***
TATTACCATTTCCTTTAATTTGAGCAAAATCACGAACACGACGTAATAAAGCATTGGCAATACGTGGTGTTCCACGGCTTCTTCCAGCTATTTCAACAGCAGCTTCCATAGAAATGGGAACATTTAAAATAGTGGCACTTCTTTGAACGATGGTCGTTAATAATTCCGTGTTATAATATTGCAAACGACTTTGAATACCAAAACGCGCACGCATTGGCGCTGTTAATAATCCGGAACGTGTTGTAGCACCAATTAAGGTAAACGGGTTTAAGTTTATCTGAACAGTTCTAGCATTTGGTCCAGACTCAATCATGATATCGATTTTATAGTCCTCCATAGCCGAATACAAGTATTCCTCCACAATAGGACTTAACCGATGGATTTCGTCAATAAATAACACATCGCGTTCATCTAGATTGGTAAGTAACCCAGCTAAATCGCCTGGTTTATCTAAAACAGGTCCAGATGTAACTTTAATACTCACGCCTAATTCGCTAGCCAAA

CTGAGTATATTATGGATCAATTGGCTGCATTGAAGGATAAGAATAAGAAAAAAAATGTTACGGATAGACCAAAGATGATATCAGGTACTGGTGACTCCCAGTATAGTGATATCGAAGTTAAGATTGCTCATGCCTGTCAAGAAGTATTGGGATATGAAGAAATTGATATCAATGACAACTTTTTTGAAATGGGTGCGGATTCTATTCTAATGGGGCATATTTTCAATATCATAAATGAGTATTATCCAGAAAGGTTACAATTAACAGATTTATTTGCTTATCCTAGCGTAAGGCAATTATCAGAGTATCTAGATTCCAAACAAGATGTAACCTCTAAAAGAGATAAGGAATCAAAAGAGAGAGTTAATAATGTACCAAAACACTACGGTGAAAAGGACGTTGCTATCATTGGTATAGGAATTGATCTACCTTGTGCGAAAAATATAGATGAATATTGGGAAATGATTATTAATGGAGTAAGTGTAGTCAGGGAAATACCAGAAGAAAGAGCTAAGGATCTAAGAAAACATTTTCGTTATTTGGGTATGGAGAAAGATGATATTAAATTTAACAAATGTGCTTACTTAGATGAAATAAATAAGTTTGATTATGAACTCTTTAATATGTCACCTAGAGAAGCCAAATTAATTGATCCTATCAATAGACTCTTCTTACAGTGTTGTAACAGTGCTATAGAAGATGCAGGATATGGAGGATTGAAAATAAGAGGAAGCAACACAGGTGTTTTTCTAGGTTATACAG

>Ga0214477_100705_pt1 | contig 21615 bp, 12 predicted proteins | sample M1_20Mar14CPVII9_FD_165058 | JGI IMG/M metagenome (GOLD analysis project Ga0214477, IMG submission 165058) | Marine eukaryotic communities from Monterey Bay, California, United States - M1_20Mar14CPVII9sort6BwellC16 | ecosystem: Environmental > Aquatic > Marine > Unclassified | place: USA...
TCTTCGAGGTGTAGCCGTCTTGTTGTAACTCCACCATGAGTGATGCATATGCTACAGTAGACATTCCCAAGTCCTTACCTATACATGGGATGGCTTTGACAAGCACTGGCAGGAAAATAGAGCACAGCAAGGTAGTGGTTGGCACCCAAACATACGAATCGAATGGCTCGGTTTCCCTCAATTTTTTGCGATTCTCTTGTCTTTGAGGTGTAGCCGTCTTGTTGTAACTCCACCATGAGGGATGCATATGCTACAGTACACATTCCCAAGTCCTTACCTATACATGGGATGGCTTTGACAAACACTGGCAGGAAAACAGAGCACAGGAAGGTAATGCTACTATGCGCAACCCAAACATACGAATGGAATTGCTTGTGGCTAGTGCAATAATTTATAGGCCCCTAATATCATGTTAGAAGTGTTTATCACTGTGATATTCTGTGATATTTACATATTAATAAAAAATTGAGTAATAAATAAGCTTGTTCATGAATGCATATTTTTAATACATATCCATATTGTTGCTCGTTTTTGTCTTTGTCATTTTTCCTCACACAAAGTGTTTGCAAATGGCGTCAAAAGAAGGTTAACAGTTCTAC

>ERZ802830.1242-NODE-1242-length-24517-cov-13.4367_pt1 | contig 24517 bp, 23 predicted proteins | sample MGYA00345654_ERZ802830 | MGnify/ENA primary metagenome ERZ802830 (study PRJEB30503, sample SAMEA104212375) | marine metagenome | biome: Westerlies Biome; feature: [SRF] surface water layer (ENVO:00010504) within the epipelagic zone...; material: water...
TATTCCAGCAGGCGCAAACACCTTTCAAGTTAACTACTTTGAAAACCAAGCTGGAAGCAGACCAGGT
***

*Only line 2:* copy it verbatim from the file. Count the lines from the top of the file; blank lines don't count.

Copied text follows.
CTGAGTATATTATGGATCAATTGGCTGCATTGAAGGATAAGAATAAGAAAAAAAATGTTACGGATAGACCAAAGATGATATCAGGTACTGGTGACTCCCAGTATAGTGATATCGAAGTTAAGATTGCTCATGCCTGTCAAGAAGTATTGGGATATGAAGAAATTGATATCAATGACAACTTTTTTGAAATGGGTGCGGATTCTATTCTAATGGGGCATATTTTCAATATCATAAATGAGTATTATCCAGAAAGGTTACAATTAACAGATTTATTTGCTTATCCTAGCGTAAGGCAATTATCAGAGTATCTAGATTCCAAACAAGATGTAACCTCTAAAAGAGATAAGGAATCAAAAGAGAGAGTTAATAATGTACCAAAACACTACGGTGAAAAGGACGTTGCTATCATTGGTATAGGAATTGATCTACCTTGTGCGAAAAATATAGATGAATATTGGGAAATGATTATTAATGGAGTAAGTGTAGTCAGGGAAATACCAGAAGAAAGAGCTAAGGATCTAAGAAAACATTTTCGTTATTTGGGTATGGAGAAAGATGATATTAAATTTAACAAATGTGCTTACTTAGATGAAATAAATAAGTTTGATTATGAACTCTTTAATATGTCACCTAGAGAAGCCAAATTAATTGATCCTATCAATAGACTCTTCTTACAGTGTTGTAACAGTGCTATAGAAGATGCAGGATATGGAGGATTGAAAATAAGAGGAAGCAACACAGGTGTTTTTCTAGGTTATACAG